I recently had lunch with a friend and he was telling me about an organization (a startup) they had 28 people turn over in the last year. That’s out of a total of thirty (30). I don’t know about you but that is a BIG RED FLAG.
In further questioning it turns out the executive is one of those that has money, a lot of ideas and no real clear “stable” vision. It seems that it is literally the flavor of the month. And the owner is not clean in the communication. They will tell someone what a great job they are doing in a conversation on Friday, while the termination papers are being drawn up for Monday.
In every conversation the owner is blaming all of the people that left for just “not getting it”.
My experience was that there was a time where I was leaving a wake of damaged people behind me. I had a temper and thought that being forceful would win me friends and influence people. Well in honesty I just wanted influence.
Then Greg, my boss opened my eyes to a blind spot by not giving me a raise. I did not get along well with others. This was not going to work for my career path. So I started my studies into human relations, communications, mindset and leadership. I’ve invested tens of thousands of dollars and read hundreds of books. And, it worked. I went on to get promoted to a vice president, I had a multi-million dollar territory and I had people that were awesome delivering results.
Today I get to work with individuals and organizations to help them move and grow to even higher levels of performance by leveraging their communication skills to build transparency, accountability and performance.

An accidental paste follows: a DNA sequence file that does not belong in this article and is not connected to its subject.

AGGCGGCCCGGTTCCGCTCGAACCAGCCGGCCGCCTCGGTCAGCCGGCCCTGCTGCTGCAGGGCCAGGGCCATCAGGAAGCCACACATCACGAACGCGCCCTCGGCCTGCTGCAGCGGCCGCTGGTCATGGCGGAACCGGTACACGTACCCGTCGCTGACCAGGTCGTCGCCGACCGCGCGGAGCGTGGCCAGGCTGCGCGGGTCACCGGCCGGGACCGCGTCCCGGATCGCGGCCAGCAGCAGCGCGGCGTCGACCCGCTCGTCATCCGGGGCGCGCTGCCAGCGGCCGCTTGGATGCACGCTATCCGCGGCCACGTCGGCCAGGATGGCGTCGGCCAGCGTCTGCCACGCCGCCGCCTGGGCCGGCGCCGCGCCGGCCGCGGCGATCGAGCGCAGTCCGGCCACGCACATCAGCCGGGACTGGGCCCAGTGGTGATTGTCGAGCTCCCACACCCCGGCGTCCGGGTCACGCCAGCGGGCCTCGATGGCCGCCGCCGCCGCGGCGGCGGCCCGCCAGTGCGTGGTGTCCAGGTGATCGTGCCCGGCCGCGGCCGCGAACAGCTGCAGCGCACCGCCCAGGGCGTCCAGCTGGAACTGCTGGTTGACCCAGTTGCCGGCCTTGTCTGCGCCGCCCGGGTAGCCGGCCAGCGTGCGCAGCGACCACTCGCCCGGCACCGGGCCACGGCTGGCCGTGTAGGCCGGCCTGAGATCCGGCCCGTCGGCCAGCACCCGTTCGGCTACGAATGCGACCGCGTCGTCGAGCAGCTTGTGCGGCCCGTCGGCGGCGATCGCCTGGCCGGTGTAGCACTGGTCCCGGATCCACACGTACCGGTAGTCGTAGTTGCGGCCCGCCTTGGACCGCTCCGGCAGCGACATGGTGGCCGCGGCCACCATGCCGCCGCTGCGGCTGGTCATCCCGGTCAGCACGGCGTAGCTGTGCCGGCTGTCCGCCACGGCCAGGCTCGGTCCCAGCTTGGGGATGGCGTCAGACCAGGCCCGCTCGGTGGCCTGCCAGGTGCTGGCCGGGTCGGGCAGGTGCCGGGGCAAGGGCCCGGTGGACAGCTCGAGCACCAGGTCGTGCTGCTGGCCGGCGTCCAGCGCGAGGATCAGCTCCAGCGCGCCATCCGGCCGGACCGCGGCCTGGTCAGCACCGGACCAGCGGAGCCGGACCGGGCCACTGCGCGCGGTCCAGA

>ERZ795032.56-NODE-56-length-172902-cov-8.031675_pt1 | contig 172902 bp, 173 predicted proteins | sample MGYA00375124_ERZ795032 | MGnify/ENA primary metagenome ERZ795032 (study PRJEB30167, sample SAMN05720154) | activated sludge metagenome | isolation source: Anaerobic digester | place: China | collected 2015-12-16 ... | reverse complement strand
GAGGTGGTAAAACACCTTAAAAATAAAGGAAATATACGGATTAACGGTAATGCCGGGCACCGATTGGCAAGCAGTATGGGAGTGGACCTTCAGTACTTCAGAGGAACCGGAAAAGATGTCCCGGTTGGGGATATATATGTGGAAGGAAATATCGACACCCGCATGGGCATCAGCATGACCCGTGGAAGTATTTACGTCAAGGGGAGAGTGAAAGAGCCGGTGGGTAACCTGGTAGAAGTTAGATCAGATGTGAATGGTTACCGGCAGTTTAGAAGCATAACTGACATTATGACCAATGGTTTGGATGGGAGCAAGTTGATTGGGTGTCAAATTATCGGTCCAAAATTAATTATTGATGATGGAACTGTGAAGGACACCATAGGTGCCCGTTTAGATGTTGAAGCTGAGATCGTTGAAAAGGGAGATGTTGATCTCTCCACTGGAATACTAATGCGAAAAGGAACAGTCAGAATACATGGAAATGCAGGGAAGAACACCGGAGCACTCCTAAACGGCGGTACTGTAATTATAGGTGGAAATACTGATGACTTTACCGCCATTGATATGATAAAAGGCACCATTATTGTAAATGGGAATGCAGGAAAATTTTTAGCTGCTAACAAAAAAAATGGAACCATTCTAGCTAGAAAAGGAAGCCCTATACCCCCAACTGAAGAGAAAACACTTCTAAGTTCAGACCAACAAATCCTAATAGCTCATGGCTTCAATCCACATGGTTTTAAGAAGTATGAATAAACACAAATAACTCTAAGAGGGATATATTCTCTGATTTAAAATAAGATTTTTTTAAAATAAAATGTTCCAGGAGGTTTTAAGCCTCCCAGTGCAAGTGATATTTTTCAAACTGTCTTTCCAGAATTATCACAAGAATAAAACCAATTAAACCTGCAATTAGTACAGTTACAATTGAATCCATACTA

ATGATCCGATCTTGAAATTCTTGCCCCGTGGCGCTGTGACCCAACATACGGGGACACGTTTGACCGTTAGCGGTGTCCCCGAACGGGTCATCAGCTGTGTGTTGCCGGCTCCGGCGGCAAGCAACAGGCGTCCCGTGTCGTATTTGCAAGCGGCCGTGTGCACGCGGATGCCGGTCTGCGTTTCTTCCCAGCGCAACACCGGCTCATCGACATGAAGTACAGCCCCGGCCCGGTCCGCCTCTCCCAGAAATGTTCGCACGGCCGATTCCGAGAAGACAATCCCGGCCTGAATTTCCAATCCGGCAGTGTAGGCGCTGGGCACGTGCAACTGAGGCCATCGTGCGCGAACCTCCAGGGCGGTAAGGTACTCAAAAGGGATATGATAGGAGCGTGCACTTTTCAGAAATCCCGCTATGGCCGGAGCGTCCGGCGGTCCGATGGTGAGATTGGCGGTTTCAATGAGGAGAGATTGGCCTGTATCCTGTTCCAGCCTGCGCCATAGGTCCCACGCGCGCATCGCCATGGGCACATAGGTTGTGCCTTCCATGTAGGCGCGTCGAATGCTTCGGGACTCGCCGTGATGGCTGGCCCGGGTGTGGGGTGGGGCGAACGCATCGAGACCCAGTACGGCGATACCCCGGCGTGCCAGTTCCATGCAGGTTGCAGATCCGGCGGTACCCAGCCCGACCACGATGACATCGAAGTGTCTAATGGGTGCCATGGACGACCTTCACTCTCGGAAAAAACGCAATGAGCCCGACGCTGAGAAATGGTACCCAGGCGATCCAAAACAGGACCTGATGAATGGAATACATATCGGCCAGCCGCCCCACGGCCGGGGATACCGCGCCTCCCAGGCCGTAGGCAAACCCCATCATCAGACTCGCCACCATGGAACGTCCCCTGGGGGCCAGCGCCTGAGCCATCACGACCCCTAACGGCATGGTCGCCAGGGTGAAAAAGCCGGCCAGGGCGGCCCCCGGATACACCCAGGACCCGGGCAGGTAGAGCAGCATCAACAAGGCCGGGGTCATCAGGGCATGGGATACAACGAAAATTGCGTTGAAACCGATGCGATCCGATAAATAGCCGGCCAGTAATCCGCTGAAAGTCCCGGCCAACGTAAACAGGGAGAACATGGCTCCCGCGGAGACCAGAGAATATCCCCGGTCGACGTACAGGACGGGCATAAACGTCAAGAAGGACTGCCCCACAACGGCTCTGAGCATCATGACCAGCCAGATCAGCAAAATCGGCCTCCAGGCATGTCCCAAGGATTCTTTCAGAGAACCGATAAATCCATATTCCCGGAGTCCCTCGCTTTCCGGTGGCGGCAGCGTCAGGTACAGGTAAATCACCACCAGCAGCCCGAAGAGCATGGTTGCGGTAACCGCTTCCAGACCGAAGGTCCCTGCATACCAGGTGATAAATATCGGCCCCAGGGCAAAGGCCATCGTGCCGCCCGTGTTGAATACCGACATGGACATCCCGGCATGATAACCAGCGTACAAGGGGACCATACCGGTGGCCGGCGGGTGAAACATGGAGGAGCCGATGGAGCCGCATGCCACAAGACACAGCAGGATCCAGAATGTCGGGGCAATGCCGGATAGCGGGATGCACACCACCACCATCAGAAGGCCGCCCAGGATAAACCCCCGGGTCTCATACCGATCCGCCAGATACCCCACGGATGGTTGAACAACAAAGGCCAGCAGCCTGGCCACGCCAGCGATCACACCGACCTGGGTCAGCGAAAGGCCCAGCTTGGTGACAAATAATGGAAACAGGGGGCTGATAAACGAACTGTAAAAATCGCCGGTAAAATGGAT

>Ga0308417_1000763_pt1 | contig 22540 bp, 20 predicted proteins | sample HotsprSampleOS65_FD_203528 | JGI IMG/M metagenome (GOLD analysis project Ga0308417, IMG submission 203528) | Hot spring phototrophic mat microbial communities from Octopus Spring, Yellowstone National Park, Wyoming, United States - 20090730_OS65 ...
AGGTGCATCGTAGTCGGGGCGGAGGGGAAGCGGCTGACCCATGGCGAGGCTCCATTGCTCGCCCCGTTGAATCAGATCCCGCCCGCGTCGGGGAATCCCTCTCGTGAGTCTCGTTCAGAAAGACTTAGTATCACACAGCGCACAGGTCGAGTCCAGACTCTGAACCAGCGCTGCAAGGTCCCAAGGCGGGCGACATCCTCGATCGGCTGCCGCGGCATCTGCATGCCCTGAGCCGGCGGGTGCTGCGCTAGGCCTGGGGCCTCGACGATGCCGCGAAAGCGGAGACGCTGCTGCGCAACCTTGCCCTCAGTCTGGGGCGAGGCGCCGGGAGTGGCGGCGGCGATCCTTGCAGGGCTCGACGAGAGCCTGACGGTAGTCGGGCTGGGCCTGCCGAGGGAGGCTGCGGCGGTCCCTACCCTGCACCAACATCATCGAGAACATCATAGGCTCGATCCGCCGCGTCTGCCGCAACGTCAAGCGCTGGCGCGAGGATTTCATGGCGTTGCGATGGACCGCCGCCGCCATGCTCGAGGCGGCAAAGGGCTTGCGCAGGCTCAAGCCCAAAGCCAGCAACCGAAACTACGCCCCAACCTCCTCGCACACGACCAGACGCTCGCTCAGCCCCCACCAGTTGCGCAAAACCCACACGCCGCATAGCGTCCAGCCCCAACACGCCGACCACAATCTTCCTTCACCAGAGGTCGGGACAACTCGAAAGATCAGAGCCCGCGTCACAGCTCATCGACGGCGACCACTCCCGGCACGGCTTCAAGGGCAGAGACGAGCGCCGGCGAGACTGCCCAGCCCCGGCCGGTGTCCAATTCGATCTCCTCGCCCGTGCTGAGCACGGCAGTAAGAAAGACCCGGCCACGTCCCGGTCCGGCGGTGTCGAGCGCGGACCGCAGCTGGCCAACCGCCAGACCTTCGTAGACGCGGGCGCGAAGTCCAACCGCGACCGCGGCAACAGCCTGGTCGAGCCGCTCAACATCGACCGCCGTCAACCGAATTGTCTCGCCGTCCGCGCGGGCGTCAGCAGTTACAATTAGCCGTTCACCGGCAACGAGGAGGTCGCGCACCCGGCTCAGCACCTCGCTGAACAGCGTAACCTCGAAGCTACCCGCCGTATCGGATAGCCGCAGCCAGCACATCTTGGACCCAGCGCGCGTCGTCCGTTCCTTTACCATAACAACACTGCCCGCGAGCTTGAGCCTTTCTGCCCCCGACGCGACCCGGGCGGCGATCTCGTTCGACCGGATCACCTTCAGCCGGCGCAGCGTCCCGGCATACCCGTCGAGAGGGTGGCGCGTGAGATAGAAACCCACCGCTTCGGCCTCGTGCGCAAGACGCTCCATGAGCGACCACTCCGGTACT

I was recently working with an executive who had just had a testy conversation with their mentor/supervisor. It had not gone well. He thought that his mentor was just old school, out of touch and just dragging their feet. After allowing Jim (name changed) to vent I asked, “What would happen if you went back to the table and said something like, “I was uncomfortable after that conversation, it felt like I did not state my case clearly and you and I were not in alignment. Can we try again?”
I am happy to report that they had their conversation and Jim learned that the Mentor had been having a bad day and they were able to reach a compromise that met both of their objectives. Sometimes we get so caught up in the inertia of a conversation and our desire to “Win”, we don’t slow down to bring each side back to the common good that we both are pursuing. Jim’s blind spot was he was so interested in doing it his way, he did not slow down to really explore his mentors rationales, concerns and desires.
John works with Leaders and their organizations to improve performance through facilitation, consulting and coaching. With programs in behavioral blind spots, influence, team accountability and high performance teams. Contact email@example.com for more information.